An MIT aeronautics team revealed this design for a new generation of airplanes that would be quieter and up to 70% more fuel-efficient than the ones we fly in now. The research was funded by a $2.1 million NASA program — called N+3 — aimed at developing more eco-friendly, high-performance planes over the next 25 years.
The engineers conceived of the D series by reconfiguring the tube-and-wing structure. Instead of using a single fuselage cylinder, they used two partial cylinders placed side by side to create a wider structure whose cross-section resembles two soap bubbles joined together. They also moved the engines from the usual wing-mounted locations to the rear of the fuselage. Unlike the engines on most transport aircraft that take in the high-speed, undisturbed air flow, the D-series engines take in slower moving air that is present in the wake of the fuselage. Known as the Boundary Layer Ingestion (BLI), this technique allows the engines to use less fuel for the same amount of thrust, although the design has several practical drawbacks, such as creating more engine stress.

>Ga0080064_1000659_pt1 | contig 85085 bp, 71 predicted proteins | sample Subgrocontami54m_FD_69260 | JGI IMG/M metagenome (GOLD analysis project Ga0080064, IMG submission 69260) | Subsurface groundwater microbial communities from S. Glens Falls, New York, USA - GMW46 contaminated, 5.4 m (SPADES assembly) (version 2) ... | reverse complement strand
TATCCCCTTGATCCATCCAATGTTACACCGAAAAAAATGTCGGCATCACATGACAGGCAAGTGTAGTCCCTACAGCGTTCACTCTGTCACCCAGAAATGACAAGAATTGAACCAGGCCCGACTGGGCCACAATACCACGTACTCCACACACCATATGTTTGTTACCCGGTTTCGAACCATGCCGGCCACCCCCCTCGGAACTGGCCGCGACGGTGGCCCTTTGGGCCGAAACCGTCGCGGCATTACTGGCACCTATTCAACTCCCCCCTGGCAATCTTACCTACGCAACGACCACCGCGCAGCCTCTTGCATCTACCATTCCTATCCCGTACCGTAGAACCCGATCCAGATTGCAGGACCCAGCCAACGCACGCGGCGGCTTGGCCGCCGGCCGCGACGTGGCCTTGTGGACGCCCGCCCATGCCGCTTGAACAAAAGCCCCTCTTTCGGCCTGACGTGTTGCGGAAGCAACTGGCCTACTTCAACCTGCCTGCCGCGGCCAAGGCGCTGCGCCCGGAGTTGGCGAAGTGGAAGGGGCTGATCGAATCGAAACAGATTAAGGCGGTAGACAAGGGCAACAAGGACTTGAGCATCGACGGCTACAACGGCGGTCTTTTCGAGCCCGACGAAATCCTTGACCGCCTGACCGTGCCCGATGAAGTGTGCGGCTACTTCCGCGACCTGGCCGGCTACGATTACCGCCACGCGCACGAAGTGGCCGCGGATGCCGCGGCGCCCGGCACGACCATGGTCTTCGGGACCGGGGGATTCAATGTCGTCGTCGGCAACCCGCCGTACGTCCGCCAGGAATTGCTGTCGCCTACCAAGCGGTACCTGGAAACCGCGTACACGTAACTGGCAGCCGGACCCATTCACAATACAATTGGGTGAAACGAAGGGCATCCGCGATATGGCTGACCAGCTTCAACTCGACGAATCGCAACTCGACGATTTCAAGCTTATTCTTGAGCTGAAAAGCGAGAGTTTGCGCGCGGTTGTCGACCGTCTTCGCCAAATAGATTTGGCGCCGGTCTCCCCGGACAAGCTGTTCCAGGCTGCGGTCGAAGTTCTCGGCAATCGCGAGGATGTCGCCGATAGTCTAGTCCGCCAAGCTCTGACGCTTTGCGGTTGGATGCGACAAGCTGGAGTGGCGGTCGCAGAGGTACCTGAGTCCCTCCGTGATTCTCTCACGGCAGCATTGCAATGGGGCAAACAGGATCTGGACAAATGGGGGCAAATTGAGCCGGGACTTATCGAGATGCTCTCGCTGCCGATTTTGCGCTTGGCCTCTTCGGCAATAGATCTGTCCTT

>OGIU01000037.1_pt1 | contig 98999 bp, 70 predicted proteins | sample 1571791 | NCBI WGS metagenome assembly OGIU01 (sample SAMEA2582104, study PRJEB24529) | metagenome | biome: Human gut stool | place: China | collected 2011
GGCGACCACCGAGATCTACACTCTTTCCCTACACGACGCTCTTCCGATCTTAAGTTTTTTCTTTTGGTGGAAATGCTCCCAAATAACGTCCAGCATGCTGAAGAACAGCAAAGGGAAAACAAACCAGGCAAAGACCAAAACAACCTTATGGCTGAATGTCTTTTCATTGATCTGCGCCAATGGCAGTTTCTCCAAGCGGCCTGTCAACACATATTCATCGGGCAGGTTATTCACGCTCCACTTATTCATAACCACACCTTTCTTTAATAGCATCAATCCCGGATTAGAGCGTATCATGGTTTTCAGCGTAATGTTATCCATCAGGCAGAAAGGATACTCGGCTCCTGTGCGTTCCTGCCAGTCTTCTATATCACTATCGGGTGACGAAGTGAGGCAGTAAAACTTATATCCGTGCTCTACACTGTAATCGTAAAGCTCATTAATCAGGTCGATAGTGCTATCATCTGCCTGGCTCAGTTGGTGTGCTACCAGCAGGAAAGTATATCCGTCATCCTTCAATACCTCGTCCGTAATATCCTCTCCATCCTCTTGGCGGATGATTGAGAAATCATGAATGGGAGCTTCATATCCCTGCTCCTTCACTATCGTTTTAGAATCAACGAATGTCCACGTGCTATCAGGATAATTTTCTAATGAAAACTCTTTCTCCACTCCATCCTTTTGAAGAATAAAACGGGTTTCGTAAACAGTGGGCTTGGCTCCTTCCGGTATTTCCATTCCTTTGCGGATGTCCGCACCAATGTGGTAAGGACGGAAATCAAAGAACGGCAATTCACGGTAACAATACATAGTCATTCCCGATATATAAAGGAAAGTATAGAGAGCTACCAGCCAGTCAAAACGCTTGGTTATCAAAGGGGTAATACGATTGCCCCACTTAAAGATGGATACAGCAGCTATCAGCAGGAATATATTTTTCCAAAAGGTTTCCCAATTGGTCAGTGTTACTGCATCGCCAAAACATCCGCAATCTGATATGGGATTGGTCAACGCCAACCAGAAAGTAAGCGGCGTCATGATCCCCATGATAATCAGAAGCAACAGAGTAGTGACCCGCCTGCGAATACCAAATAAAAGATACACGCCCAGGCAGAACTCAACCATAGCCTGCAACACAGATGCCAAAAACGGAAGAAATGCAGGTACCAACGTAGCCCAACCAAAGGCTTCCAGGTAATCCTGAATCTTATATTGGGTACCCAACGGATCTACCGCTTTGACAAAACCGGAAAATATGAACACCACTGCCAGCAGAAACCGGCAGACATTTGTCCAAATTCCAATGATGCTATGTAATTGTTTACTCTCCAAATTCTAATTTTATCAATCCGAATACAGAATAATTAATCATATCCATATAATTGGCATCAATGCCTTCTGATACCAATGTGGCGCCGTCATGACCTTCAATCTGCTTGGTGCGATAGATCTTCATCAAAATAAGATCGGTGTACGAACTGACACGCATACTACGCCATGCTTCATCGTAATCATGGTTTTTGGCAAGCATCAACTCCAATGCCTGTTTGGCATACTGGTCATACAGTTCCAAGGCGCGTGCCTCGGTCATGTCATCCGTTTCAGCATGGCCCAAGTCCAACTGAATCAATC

Air travel is becoming more frequent and is expected to double by 2035; without going through major overhaul, the current system won’t scale. As Ed Greitzer, the lead investigator in this project, points out, airplanes have looked pretty much the same for the last half century, and are way too inefficient when it comes to fuel, noise, and runway usage. So he changed it by coming up with two designs: the 180-passenger D series to replace the Boeing 737 and the 350 passenger H series to replace the 777.